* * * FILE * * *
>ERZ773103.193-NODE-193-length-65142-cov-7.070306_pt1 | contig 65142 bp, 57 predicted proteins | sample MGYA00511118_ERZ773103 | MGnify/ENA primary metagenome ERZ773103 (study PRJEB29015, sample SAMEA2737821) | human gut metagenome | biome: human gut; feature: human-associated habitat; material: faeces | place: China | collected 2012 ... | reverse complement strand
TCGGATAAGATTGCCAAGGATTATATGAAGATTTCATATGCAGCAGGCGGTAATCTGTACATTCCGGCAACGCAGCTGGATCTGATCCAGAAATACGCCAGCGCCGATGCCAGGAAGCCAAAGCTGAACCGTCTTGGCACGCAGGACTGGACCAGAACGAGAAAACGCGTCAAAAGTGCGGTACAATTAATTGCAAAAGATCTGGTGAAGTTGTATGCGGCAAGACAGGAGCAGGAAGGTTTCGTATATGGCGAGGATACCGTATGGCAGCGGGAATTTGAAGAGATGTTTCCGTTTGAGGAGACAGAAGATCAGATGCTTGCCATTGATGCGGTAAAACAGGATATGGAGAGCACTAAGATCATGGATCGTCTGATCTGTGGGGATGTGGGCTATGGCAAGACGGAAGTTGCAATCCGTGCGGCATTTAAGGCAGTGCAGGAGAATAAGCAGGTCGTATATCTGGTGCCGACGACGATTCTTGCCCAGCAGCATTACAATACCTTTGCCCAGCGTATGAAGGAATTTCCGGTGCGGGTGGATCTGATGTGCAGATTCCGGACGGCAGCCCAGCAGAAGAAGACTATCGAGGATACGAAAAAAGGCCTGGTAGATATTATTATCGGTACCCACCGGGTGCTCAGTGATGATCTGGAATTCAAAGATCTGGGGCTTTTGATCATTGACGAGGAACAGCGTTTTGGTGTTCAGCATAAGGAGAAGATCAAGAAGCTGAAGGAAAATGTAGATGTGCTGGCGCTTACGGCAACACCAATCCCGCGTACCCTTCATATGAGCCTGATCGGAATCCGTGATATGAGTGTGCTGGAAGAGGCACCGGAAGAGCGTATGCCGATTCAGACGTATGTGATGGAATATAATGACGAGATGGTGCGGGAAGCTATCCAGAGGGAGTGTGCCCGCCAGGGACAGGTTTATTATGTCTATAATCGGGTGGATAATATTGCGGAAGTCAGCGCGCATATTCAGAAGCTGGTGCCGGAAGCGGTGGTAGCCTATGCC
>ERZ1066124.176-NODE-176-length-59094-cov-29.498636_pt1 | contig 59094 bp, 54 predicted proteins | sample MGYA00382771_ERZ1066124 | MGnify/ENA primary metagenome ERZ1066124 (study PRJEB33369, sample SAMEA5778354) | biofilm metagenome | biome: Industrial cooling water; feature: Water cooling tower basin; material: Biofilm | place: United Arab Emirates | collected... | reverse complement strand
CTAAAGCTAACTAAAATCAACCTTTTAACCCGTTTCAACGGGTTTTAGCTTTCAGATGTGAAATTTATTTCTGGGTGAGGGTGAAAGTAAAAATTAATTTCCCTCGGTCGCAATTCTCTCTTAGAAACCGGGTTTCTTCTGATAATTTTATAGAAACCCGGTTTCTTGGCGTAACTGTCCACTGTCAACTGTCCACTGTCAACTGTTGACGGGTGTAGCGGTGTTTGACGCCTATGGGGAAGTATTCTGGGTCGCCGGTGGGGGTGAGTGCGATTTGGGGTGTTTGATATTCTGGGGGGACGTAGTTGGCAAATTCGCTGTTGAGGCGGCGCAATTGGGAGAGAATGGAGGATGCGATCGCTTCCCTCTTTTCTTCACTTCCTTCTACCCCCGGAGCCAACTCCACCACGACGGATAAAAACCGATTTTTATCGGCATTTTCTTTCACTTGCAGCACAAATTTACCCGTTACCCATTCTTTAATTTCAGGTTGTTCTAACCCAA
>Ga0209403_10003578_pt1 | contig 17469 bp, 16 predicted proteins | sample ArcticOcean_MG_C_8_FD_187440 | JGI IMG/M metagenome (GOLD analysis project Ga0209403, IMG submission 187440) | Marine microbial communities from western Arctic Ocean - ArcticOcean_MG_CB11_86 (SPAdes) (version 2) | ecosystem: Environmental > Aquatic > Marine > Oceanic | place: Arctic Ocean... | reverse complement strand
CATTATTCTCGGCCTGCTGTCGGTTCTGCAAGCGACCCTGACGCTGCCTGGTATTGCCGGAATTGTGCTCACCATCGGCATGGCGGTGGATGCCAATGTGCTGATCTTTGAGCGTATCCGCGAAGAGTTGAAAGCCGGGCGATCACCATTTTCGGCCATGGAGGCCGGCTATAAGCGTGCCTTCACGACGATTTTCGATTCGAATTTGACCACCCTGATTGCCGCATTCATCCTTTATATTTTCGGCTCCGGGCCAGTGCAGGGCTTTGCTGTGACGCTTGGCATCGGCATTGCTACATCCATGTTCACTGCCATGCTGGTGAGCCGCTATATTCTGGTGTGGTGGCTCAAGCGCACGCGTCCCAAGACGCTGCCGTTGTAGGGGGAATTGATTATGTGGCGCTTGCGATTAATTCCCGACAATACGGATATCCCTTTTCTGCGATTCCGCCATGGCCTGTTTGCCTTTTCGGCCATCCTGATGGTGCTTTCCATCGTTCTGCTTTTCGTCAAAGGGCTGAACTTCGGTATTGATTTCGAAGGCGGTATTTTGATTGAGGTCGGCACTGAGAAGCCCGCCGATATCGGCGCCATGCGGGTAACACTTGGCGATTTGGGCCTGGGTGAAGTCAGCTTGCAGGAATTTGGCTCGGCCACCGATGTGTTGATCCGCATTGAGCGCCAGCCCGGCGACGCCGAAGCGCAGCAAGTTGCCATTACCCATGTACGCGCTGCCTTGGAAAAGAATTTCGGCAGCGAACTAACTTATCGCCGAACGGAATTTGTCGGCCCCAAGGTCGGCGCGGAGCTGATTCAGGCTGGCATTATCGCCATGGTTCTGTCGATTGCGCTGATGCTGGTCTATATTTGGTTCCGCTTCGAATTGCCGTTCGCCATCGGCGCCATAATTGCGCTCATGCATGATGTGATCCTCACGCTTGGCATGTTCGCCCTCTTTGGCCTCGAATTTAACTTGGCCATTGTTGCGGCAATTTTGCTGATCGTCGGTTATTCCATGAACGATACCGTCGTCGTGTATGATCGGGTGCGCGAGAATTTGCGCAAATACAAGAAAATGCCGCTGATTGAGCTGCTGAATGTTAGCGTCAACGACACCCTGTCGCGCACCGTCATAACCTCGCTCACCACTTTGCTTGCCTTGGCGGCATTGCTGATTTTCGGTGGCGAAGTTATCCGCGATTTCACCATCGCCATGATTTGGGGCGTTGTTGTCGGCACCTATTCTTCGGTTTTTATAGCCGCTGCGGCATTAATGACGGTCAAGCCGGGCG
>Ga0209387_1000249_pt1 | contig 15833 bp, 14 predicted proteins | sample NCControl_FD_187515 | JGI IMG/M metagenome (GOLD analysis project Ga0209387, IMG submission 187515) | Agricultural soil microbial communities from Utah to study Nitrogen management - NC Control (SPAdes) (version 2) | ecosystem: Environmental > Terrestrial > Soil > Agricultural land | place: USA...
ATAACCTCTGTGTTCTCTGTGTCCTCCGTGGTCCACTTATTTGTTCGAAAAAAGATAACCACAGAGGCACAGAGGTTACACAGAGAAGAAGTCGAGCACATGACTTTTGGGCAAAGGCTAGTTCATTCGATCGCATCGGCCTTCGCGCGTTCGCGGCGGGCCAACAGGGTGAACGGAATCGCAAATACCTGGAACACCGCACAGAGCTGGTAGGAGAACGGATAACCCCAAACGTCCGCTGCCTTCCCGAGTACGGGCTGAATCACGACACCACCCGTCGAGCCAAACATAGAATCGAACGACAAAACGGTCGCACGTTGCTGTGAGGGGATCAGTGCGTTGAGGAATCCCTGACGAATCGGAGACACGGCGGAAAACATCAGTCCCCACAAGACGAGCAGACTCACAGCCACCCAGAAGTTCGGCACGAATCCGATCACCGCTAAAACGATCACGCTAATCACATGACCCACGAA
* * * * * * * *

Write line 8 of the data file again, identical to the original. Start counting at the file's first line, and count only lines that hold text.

ATAACCTCTGTGTTCTCTGTGTCCTCCGTGGTCCACTTATTTGTTCGAAAAAAGATAACCACAGAGGCACAGAGGTTACACAGAGAAGAAGTCGAGCACATGACTTTTGGGCAAAGGCTAGTTCATTCGATCGCATCGGCCTTCGCGCGTTCGCGGCGGGCCAACAGGGTGAACGGAATCGCAAATACCTGGAACACCGCACAGAGCTGGTAGGAGAACGGATAACCCCAAACGTCCGCTGCCTTCCCGAGTACGGGCTGAATCACGACACCACCCGTCGAGCCAAACATAGAATCGAACGACAAAACGGTCGCACGTTGCTGTGAGGGGATCAGTGCGTTGAGGAATCCCTGACGAATCGGAGACACGGCGGAAAACATCAGTCCCCACAAGACGAGCAGACTCACAGCCACCCAGAAGTTCGGCACGAATCCGATCACCGCTAAAACGATCACGCTAATCACATGACCCACGAA